Posts Tagged ‘Bangladeshi community’

Tackling racism is important but we can’t just see minorities as eternal victims

25/01/2013, 11:04:21 AM

by Dan McCurry

When I was a child, a lad in our street threw a stone through the window of the first Bangladeshi family to move into our street. We were rounded up by the local vicar and taken around to the family, and they gave us biscuits and lemonade, and made friends with us. Other Bangladeshi families arrived over the next few years, but they didn’t get their windows smashed.

More recently, I did some community work on the Boundary estate, near Brick Lane. One of the issues was the relations between the new middle-class white residents and the existing Bangladeshi community.  Leila’s cafe and shop, which sold organic food, had her windows smashed by the local Bangladeshi teenagers. Her response was to make friends with them, and these days they treat Leila with great respect, because they all want jobs in the cafe.

As one wave of migration gives way to another, similar tensions occur. Today is a different world to the 80s, bananas are no longer thrown at black players on the football pitch, but as socialists, we still hold some of the views that were developed in different times. These views are outdated.

It would be difficult to imagine the socialist movement mobilising to defend the Shoreditch web designers in Leila’s organic cafe. The Labour party are not going to arrive en masse to chant “fascists out!” at the Bangladeshi teenagers, even though the many issues are the same, just a different time and place.  Why is that?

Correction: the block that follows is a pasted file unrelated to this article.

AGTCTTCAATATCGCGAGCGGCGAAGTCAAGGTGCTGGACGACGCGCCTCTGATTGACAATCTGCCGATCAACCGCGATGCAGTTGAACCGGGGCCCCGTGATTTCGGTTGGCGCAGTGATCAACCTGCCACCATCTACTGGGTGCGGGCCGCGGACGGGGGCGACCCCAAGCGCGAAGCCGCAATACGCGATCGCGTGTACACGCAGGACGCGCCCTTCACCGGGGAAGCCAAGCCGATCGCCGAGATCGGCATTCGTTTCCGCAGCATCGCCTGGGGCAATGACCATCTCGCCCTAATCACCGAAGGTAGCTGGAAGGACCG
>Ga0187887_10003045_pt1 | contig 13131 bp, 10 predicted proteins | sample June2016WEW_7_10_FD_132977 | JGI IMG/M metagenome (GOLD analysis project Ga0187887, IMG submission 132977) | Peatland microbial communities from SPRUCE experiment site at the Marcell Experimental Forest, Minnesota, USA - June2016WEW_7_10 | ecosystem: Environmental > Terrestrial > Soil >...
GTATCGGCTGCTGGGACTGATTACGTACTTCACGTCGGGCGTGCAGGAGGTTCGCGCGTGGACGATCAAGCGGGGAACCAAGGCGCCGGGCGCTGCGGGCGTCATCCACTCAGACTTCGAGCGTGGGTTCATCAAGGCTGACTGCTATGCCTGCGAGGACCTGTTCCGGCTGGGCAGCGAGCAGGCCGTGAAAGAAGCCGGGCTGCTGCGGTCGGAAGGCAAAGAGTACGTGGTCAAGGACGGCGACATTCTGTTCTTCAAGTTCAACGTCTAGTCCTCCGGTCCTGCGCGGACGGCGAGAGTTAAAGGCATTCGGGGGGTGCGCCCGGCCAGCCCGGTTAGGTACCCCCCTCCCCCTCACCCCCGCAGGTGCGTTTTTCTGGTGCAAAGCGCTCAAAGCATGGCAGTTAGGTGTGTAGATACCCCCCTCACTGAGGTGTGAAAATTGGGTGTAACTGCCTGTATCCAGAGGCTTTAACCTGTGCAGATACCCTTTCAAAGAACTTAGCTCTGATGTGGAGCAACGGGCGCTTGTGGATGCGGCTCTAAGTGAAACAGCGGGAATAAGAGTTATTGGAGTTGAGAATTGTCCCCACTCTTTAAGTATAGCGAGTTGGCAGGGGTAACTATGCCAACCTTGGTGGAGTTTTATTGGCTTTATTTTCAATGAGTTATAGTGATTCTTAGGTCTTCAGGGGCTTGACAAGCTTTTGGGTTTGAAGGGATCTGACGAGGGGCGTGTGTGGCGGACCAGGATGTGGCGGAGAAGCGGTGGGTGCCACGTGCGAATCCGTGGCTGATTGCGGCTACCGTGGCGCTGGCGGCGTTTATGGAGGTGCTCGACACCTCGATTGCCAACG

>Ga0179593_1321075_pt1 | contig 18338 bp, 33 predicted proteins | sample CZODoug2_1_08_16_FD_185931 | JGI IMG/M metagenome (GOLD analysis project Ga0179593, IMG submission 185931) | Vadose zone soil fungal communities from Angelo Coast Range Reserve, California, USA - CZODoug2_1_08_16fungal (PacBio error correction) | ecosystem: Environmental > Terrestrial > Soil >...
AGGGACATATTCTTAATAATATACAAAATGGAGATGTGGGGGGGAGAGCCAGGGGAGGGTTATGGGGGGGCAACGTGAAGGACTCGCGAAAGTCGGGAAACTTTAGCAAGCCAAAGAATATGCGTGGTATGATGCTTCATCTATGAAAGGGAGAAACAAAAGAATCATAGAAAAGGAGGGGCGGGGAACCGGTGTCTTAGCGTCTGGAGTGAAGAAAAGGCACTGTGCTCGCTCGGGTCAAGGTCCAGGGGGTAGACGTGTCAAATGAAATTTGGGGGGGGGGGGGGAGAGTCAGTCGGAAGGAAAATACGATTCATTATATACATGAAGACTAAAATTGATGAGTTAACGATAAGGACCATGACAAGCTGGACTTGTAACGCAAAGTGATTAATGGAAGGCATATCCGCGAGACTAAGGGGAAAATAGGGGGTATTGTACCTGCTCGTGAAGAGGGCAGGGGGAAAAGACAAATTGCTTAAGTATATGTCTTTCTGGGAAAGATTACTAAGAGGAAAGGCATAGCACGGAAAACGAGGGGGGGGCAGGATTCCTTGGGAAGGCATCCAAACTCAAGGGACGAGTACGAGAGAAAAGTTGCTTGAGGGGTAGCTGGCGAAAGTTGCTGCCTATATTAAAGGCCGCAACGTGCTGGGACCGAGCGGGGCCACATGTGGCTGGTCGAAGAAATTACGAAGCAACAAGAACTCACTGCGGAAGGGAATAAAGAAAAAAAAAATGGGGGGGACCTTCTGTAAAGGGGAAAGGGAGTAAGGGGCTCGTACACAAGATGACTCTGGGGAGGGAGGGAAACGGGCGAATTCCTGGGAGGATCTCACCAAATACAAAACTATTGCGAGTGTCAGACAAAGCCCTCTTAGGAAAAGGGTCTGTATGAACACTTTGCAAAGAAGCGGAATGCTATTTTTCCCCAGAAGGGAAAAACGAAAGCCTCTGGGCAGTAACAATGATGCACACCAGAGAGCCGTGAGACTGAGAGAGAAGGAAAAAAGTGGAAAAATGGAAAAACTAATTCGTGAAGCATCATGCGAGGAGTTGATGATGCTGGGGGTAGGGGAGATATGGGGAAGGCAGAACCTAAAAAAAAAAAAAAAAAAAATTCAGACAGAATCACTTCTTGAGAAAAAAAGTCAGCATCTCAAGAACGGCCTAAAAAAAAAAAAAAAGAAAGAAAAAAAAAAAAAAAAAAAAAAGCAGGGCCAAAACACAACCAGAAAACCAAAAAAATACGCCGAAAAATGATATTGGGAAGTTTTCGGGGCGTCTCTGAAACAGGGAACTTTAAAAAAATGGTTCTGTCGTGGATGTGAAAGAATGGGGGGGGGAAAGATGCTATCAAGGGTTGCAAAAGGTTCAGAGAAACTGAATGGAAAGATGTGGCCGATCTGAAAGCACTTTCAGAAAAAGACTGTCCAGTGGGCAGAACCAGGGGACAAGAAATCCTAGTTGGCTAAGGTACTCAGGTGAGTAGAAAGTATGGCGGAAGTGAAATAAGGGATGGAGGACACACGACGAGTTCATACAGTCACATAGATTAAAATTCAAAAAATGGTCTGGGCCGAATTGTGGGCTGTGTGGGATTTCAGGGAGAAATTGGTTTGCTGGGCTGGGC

There’s an experience I had as a teenager that is worth recounting here. It was rather like when Huckleberry Finn asked the question, “What’s a feud?” In my case, I asked “What’s Paki bashing?” I was told, “Aw, it’s brilliant. You get tooled up, then go about with your mates till you see one, and everyone shouts out “Paki!” He runs, and you all leg it down the street after him, and you catch up and….”


Facebook Twitter Digg Delicious StumbleUpon

Ed’s right on integration and the need to speak English, but we need practical policies to make this a reality

28/12/2012, 10:11:03 AM

by Dan McCurry

Today, Ed Miliband promised that in 2013 we will see some concrete policies that define what being a one nation party means. Good. We need them. There are many areas the detail is necessary, not least on integration.

Before Christmas, Ed made a good speech on the subject. He struck the right notes in a measured manner, acknowledging the benefits migrant communities have brought to Britain while stressing the importance of the basics such as everyone speaking English. So far, so good.

Now we need to explain what this means in practice. For those that can’t speak English, what will we do?

A practical example. In my experience, if I can’t understand my Bangladeshi client, when I’m filling out the legal aid form, then I just pass them the pen and ask them to fill in their own details. In the box marked “place of birth”, quite often, they will write, “London hospital, Whitechapel”.

Born in this country, but with language skills so bad that they cannot be understood when speaking their own name and address, the issue is lack of exposure to the English language, during the early years, before the age of three. Without good English, their life outcome will suffer considerably, yet this someone who was born in this country.

Thankfully, these days it is less and less frequent for younger Bangladeshis to suffer from this problem. They are so surrounded by English speaking aunts and uncles that the issue no longer arises.

However, it is tragic for the Bangladeshi community that it wasn’t until the third generation, that the majority of the community could speak the language of the nation of their birth fluently. And it remains a major issue for many in the first and second generations of the community.

Ed Miliband says that Labour made mistakes by believing that these things will sort themselves out. People used to say that integration will happen naturally with the generation born here. But that was wishful thinking. Many who were born here, were held back before the age of three, by the problem that they were expected to solve by virtue of being born here.


Facebook Twitter Digg Delicious StumbleUpon